I stumbled across this image in a typical Swedish interiors book. Full of  'miss-matched' furniture, stripped back wooden floors, classic scandinavian design, string shelves, novelty slogan posters and tea-towels. The book was titled 'Details', focusing on small well curated corners of apartments, and various 'quirky' items - such as a two-page spread devoted to toilet paper holders - intended to spruce up your home. Styling tip! It's all in the details apparently. My eyes latched on to this photo by pure chance - initially drawn to the beautiful chair-as-bedside table and rough white-washed walls, but on closer inspection was amazed to recognise the artfully stacked pile of books on the windowsill, realising them to be a collection of Maj Sjöwall and Per Wahlöö's crime novels, written in the 60's and 70's, featuring the protagonist Martin Beck. I have my own collection of these at home (up on my string shelf in fact), trophies from extensive and dedicated rummaging through second hand stores. These were the first books I read in Swedish. I have a near compulsion to buy any copy I stumble across, including having managed to collect 5 copies of Roseanna, (two in English, 3 in Swedish) the first book in the series. I will make the claim that Roseanna is up there among the greatest novels in not just Swedish crime, but within the crime genre in general.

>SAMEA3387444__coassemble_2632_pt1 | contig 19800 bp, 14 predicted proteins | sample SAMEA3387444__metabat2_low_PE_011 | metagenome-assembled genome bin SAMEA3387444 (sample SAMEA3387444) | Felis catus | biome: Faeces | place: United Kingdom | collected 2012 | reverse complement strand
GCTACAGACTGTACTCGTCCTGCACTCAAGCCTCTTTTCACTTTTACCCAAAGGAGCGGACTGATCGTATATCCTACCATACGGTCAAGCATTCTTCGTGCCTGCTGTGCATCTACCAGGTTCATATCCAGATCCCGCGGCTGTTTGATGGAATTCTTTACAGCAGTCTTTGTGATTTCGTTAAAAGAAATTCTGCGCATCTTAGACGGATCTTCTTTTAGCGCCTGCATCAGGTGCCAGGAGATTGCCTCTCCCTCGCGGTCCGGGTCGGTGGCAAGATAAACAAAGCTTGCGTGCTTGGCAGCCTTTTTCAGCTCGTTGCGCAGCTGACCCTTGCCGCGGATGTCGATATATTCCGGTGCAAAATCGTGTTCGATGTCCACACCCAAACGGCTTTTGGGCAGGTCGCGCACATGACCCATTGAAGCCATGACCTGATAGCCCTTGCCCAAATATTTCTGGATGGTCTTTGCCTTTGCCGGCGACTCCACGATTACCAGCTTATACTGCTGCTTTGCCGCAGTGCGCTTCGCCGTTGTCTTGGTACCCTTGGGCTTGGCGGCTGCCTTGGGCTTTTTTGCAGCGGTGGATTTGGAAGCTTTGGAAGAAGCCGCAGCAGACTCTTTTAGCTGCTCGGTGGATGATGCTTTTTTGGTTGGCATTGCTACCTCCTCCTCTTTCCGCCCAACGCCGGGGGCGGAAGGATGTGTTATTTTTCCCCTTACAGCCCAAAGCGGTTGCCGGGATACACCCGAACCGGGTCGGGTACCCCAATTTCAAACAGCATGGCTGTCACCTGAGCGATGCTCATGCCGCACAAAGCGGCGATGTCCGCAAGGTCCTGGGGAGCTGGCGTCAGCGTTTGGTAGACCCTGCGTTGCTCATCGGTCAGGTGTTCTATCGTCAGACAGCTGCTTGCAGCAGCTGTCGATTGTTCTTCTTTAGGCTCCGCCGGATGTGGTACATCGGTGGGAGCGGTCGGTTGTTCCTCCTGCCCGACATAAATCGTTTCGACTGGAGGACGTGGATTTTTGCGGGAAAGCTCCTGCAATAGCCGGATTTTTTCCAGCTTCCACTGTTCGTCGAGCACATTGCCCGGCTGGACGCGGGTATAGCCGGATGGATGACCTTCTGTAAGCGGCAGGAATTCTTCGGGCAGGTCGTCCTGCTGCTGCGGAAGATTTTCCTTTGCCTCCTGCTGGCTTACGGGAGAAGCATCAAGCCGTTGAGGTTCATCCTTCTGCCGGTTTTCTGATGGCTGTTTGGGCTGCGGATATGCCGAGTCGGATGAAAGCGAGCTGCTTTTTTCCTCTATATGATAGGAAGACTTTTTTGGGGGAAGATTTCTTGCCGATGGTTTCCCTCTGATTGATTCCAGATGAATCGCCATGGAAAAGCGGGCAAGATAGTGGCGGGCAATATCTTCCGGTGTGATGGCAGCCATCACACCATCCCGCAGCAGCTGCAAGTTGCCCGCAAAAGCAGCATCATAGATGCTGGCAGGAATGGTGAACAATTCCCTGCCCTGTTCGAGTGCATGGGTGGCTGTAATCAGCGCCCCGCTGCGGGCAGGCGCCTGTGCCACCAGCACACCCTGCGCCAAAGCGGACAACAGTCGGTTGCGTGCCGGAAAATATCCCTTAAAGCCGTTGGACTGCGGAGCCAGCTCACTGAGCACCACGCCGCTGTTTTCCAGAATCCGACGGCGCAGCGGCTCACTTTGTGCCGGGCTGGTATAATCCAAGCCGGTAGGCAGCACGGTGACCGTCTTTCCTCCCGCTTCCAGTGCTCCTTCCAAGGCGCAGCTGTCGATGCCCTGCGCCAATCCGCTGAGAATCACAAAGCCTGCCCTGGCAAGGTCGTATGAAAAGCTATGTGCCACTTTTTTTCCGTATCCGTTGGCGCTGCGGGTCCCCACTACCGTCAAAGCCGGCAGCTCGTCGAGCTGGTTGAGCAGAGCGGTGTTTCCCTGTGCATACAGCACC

Sometimes it's not just about having the details, but noticing them as well.

July 16, 2014

Sundries - sketch

Sketch of cover for proposed publication 'Sundries'.

Described as following:

Sundries by Florence Wild

Various items not important enough to be mentioned individually.
Extras in cricket.

Sundries as an idea came to me from some pieces of advice my father gave me, via facebook chat, after I asked him if it were better to take the path of job as job, or career as lifestyle? Work to pay the bills and devote your free time to your interests, or make your interests into your career? 

The initial reply

“Follow your dreams and be true to yourself.”

-        -  That’s not actually that helpful


But he expanded on this cliché, and I realised that I should listen to my father more often.